The Job of the News is to report the Fact and unfortunately if people decide to use offensive words you must rely it in order for there to be an open discussion.

It's not as if you (eg. BBC News) are describing either the "Victim" or the Ethnic Group itself, they are informing people of what took place and for you to be forced to say "the N Word" or "N****" is a joke.

As for the Word itself, it all depends in the context in which it's used.

It is more than socially acceptable to refer to others using a Slang Term, which may appear to be racist but it all depends on the relationship between the two people. Then beyond that it is no one else's business what two individuals find acceptable to call each other.

  • 5.
  • At 04:30 PM on 08 Jun 2007,
  • JW wrote:

Fair play to Simon for attempting to explain the inconsistenty in use of the word by the BBC.

However, someone should explain the policy to Jon Humphrys on Radio 4. He made a huge issue about whether it was necessary for C4 to broadcast the offending word and I quote:

"Surely the point is here, that you need not have broadcast the word" and

"We know that a lot of very stupid people still use offensive language like that, we don't need Channel 4 to demonstrate it for us, do we?"

What Jon had apparently failed to realise was the offending clip was used in the intro to the interview.

That particular case of double standards is impossible to justify.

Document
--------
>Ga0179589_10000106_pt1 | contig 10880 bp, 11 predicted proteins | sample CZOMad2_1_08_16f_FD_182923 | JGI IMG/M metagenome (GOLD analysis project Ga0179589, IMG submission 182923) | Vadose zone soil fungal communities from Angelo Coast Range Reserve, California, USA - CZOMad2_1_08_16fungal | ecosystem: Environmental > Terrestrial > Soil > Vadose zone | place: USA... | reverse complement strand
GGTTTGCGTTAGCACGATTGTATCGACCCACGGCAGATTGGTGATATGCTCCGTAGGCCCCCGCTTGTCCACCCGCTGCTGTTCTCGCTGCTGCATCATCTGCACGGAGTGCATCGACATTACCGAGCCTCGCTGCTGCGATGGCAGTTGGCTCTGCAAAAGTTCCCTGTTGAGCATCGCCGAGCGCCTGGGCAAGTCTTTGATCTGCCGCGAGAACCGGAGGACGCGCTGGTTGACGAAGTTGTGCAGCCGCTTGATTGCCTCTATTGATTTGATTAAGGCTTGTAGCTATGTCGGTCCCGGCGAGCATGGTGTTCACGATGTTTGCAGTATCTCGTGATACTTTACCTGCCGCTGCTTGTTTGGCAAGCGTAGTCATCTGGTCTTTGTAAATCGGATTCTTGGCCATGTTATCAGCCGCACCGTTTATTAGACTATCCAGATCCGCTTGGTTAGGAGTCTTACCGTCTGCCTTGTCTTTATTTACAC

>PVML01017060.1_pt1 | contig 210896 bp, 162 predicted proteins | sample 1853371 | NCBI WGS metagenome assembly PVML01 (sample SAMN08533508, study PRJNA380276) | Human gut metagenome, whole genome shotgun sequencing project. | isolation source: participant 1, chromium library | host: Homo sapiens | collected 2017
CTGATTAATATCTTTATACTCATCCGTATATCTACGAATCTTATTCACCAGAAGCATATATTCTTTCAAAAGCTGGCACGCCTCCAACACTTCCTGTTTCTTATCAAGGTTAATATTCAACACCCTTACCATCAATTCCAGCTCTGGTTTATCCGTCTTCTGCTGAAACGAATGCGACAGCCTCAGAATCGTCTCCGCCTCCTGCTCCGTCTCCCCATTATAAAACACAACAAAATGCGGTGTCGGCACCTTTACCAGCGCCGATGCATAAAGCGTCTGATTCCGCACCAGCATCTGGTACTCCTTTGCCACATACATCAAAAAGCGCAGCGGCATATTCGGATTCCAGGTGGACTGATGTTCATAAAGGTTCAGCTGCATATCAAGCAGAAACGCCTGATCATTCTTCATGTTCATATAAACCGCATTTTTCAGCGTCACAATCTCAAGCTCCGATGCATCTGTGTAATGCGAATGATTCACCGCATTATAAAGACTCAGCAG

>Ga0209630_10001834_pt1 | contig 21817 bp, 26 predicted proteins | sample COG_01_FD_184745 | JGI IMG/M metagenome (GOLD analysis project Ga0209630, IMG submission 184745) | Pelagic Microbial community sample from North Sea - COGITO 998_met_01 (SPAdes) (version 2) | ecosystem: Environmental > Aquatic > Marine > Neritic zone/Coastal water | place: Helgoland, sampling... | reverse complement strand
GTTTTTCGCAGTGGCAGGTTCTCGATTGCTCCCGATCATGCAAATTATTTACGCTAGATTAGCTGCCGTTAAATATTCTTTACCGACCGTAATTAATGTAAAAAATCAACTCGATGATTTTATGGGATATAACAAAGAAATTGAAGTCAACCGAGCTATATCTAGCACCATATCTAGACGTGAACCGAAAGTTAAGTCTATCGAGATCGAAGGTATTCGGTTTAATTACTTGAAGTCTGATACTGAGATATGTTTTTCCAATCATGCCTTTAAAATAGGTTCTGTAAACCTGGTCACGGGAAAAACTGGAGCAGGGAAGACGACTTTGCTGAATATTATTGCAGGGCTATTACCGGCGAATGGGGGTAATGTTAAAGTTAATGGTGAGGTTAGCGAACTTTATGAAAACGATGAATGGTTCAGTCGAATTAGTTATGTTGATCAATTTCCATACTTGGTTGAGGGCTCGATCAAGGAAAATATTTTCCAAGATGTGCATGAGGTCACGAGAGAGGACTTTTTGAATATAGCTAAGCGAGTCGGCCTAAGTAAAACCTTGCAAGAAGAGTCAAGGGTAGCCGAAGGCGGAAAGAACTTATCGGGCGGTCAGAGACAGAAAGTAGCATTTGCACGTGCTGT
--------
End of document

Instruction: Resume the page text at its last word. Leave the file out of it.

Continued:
• 6.
  • At 05:05 PM on 08 Jun 2007,
  • Matt wrote:

I think it is quite a hypocritical move to kick her out the house.

After the incident, the "n word" was said out in full in discussions about her removal from the house on national tv. Surely this fact merits the removal of these media personalities from their jobs? And may I add it (from the program I saw after the show)appears that the people who used the word in full were black, whilst the censored version of the word was used by white people. Does this mean it is more appropriate for a black person to say it?

In Hong Kong I am often called Wigga by my Chinese friends. Also a common term is Gweilo which means white devil and is a derogatory word. This word has also been embraced by the white expats and is not generally seen as offensive.

I guess it just depends on the environment you live in that constitutes what is offensive and what is not. However I believe that some people are overly sensitive to certain words because they like being a 'victim'.

  • 7.
  • At 05:28 PM on 08 Jun 2007,
  • Kendrick Curtis wrote:

As (1). I think that avoiding the use of a word is a bit silly because after all, you are in the business of reporting what other people have said, and this item is only newsworthy because of the specific word that was said.

I can't imagine what would drive someone to complain about a sentence like "In the Big Brother house today, one contestant referred to another one as a nigger." , except perhaps that the BCC are reporting on Big Brother at all.